"Publishers Weekly Review" by , "Zacks (The Pirate Hunter) looks back to the 1890s, when two million New Yorkers faced crime in the concrete canyons. In addition to the Rev. Charles Parkhurst, who declared 'a holy war on vice,' the cast includes such notables as Tammany police captain 'Big Bill' Devery, crime reporter Jacob Riis, cartoonist Walt McDougall, Mayor William Strong, journalist Lincoln Steffens, and the city itself. As Zacks writes: 'New York was a thousand cities masquerading as one. Its noise, vitality, desperation, opulence, hunger, all struck visitors.' With bars, casinos, and 30,000 prostitutes, New York was the country's vice capital, and police corruption was rampant. Enter crusading and nattily attired police commissioner Theodore Roosevelt, who admitted he 'knew nothing of police management.' An uncompromising reformer, Roosevelt tackled the Tammany Hall political machine, though he confronted resistance in his efforts to close the brothels, gambling joints, and after-hours saloons. Zacks probes this period of Roosevelt's life with exhaustive details, drama, and intrigue. The 40 pages of bibliographic notes indicate the five years of research that went into this remarkable re-creation of fin-de-siecle New York. Writing with a prismatic, poetic slant, Zacks unveils a colorful portrait of a volcanic Roosevelt towering over the soul of the city. Agent: Esther Newberg, ICM." Publishers Weekly Copyright PWxyz, LLC. All rights reserved.
"Review" by , "Excellent....A fish-out-of-water comedy, in that it tells the story of what happens when one of the virtuous clubmen — a square, incorruptible,'law-and-order Republican' — is placed in charge of the New York Police Department."
"Review" by , "A fascinating narrative history of Theodore Roosevelt's doomed struggle to put a lid on crime in New York during his tenure as Police Commissioner starting in 1895....One of the achievements of Island of Vice is that Zacks penetrates beneath the bluster into the psychology of this strange, restless man."
"Review" by , "In his delightful and often hilarious ode to Manhattan, Island of Vice, Richard Zacks makes a comparison to another famously wicked metropolis: 'As in ancient Rome, the vitality of New York City sometimes seems to come more from the crooks than the do-gooders.'
"Review" by , "Here is young Teddy Roosevelt as the reformist New York City Police Commissioner confronted in 1895 with a cabal of unaccountably wealthy police officials, whole neighborhoods of brothels, and the paws of the Tammany Tiger in everything. A delicious municipal history, impeccably researched, excitingly told."
"Review" by , "In the early 1890s, New York was America's vice capital, with thousands of prostitutes and countless all-night gambling halls. But then, in 1895, Teddy Roosevelt was appointed police commissioner. Richard Zacks paints an engagingly vivid picture of the rise of Roosevelt, the birth of the reform movement, and the creation of 20th century America. Roosevelt comes alive with all of his blustery and belligerent passion, and so does New York City."
"Review" by , "From the opening pages of his rousing new book, Island of Vice, Richard Zacks plunges readers into the filth, debauchery and corruption of 1890s New York. When an ambitious young Theodore Roosevelt strides in to clean up the mess, the story, already brimming with incredible characters and jaw-dropping details, only gets better."
"Review" by , "Island of Vice is as thrilling as the low dives and wanton women it describes. This is the real-life story of an American icon, Teddy Roosevelt, battling vice and as colorful an array of crooked politicians as Tammany ever assembled, in raucous old, gas-light New York. Zacks does a superb job as both a historian and a storyteller."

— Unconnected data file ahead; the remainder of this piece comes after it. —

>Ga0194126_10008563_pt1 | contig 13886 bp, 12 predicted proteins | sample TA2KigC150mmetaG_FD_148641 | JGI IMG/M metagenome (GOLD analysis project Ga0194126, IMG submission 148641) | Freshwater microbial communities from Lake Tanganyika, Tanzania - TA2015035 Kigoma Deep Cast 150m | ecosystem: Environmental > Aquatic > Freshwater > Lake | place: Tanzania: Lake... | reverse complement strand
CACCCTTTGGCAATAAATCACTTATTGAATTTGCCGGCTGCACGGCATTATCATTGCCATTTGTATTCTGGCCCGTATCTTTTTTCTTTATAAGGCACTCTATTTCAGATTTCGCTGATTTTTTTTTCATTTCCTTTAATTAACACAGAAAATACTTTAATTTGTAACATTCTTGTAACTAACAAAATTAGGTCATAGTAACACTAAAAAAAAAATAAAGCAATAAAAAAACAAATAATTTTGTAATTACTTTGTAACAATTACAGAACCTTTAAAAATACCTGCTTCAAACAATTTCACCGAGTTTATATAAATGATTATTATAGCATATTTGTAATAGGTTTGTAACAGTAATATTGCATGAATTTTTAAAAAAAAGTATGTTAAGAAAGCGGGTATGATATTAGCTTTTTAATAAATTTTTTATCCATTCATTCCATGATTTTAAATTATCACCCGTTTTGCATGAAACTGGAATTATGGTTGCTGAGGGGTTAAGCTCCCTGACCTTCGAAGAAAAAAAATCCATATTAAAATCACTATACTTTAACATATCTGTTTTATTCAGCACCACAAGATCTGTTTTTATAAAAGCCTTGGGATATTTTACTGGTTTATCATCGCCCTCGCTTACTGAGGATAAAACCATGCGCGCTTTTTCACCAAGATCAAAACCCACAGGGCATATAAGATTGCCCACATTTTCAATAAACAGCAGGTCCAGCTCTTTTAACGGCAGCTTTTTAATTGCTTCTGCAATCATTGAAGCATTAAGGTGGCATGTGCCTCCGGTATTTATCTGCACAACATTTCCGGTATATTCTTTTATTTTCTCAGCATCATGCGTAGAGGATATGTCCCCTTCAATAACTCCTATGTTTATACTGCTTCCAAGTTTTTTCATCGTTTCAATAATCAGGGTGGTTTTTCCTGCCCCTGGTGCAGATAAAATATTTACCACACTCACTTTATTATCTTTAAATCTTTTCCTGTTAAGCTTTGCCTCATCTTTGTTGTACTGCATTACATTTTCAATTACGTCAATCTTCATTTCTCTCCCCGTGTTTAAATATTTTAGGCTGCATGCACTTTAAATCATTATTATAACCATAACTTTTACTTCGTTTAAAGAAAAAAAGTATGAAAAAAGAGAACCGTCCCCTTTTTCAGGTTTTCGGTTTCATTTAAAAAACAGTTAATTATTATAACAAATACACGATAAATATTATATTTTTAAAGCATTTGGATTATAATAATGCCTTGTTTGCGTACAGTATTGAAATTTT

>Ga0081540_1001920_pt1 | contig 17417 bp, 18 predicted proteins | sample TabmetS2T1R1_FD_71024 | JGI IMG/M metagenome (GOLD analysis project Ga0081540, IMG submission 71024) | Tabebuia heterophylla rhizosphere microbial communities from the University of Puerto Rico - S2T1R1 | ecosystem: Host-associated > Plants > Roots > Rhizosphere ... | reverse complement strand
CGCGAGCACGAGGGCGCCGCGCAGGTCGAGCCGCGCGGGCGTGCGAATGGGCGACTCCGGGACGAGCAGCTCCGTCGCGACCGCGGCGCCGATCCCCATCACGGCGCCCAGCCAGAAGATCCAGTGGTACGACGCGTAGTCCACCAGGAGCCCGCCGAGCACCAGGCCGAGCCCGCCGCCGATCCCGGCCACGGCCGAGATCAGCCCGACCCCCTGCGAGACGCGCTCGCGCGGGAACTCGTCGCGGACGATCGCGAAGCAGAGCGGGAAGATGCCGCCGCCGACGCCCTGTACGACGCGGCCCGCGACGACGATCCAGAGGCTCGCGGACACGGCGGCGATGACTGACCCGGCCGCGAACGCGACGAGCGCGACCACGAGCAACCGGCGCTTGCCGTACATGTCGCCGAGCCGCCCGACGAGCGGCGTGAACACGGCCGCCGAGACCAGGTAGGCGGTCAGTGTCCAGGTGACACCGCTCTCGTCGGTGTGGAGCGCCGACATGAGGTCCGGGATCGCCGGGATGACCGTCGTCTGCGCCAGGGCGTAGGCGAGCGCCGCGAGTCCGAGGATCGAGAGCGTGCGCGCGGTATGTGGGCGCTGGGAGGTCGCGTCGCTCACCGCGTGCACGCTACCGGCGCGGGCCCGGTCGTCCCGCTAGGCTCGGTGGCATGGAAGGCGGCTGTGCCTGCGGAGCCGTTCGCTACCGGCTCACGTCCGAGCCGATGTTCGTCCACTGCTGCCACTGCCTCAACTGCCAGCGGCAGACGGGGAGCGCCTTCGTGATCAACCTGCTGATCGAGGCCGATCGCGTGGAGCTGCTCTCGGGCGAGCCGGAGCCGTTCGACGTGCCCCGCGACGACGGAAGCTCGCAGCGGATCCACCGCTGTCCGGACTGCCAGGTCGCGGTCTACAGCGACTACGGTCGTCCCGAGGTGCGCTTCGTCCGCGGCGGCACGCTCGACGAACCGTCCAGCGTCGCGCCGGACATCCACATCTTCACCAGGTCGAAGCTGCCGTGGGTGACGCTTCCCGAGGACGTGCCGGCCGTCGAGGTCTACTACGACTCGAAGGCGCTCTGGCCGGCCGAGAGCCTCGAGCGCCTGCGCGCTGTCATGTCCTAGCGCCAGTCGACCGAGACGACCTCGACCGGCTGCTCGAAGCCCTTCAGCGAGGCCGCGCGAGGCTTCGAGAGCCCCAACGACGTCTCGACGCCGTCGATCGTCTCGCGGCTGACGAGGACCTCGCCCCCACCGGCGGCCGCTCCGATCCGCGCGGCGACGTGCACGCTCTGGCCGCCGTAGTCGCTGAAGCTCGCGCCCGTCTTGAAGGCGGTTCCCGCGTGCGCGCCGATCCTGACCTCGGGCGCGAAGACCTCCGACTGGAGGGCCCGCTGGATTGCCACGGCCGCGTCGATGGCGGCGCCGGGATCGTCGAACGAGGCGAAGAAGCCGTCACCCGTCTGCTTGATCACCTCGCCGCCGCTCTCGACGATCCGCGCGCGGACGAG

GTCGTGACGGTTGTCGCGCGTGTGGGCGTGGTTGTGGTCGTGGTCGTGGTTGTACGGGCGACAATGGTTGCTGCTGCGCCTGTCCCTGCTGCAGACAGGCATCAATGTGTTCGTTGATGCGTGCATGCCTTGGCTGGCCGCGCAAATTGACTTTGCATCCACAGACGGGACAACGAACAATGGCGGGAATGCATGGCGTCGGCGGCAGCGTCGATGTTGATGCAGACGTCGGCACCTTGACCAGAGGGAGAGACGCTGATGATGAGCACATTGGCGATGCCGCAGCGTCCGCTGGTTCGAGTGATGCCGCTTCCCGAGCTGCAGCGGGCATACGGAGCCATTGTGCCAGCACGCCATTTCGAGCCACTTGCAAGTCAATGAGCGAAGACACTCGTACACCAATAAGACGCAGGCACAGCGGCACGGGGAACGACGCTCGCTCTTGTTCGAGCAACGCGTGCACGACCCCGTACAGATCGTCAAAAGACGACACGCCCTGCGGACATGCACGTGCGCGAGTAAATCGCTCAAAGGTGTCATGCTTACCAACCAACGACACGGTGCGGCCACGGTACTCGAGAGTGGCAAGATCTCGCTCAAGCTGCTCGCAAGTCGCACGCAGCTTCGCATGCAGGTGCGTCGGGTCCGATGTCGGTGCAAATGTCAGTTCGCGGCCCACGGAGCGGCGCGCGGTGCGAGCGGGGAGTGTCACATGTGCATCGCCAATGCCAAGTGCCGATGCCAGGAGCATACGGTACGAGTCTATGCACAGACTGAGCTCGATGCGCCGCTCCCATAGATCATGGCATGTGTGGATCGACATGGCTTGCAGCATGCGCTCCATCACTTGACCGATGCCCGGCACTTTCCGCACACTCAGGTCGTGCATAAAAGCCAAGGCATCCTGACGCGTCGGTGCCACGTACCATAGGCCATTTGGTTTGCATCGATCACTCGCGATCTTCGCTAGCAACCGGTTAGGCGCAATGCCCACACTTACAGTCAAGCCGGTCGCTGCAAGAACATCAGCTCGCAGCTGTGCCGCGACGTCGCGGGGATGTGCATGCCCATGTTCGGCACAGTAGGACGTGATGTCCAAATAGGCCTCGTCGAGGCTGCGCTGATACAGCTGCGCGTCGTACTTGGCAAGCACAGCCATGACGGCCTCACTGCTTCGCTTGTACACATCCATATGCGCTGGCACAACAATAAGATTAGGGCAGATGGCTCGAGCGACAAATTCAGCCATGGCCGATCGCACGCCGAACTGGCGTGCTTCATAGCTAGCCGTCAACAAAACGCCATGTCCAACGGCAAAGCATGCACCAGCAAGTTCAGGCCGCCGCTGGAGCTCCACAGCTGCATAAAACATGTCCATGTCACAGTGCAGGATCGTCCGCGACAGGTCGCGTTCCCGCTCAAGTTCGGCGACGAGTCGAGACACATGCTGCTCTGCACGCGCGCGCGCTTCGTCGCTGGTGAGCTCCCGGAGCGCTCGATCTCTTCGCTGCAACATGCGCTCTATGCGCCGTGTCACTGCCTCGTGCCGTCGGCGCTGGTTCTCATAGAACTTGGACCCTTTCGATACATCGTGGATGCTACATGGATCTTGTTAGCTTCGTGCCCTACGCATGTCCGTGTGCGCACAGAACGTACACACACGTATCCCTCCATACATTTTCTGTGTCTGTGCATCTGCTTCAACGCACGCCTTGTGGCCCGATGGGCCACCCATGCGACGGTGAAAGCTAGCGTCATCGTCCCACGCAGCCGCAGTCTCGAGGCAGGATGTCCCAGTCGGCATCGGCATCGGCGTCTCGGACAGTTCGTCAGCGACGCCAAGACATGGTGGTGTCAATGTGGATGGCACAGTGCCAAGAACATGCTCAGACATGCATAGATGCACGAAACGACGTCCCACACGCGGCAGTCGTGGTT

"Review" by , "An irresistible force — young Theodore Roosevelt, the police commissioner, determined to wipe out vice — meets an immoveable object — the corrupt, pleasure-loving city of New York in the 1890s. And the result is: a whole lot of fun. What a marvelous time Richard Zacks must have had researching this story. The information is fascinating, the amazing tale moves with a headlong pace. I'm sure Island of Vice will be a best-seller, and it deserves to be."
"Review" by , "It's been said that New York City politics were invented to scare young children. True, according to Richard Zacks whose riveting account lays bare the depravity and corruption of the Gilded Age — and the failed crusade of Police Commissioner Theodore Roosevelt to stop it. A must-read for any student of Gotham."
"Review" by , "A lively and often entertaining portrayal of urban life at the close of the 19th century."
"Review" by , "Set in gas-lit 1890s Manhattan, Zacks' depiction of virtue versus vice pits Theodore Roosevelt against a gallery of antagonists...[TR's] fight is a fascinating story that Zacks relays with zest. His pungent vignettes of sinful establishments and the police who 'protected' them hang on the main plot of TR's campaigns to dismiss bad cops and enforce long-dormant alcohol and prostitution laws, which often resulted in proceedings showcasing TR at his most combatively indignant. His research artfully attired in active prose, Zacks writes a winner for TR and NYC buffs."
"Synopsis" by , When young Theodore Roosevelt was appointed police commissioner of New York City, he had the astounding gall to try to shut down the brothels, gambling joints, and after-hours saloons. This is the story of how TR took on Manhattan vice . . . and vice won.

In the 1890s, New York City was America’s financial, manufacturing, and entertainment capital, and also its preferred destination for sin, teeming with forty thousand prostitutes, glittery casinos, and all-night dives. Police cap­tains took hefty bribes to see nothing while reformers writhed in frustration.

In Island of Vice, Richard Zacks paints a vivid portrait of the lewd underbelly of 1890s New York, and of Theodore Roosevelt, the puritanical, cocksure police commissioner resolved to clean it up. Writing with great wit and zest, Zacks explores how young Roosevelt goes head to head with Tammany Hall, takes midnight rambles with muckraker Jacob Riis, and tries to convince two million New Yorkers to enjoy wholesome family fun. When Roosevelt’s crackdown succeeds too well, even his supporters turn on him, and TR discovers that New York loves its sin more than its salvation.

With cameos by Stephen Crane, Mark Twain, and a horde of very angry cops, Island of Vice is an unforgettable snap­shot of turn-of-the-century New York in all its seedy glory and a brilliant miniature of one of America’s most colorful presidents.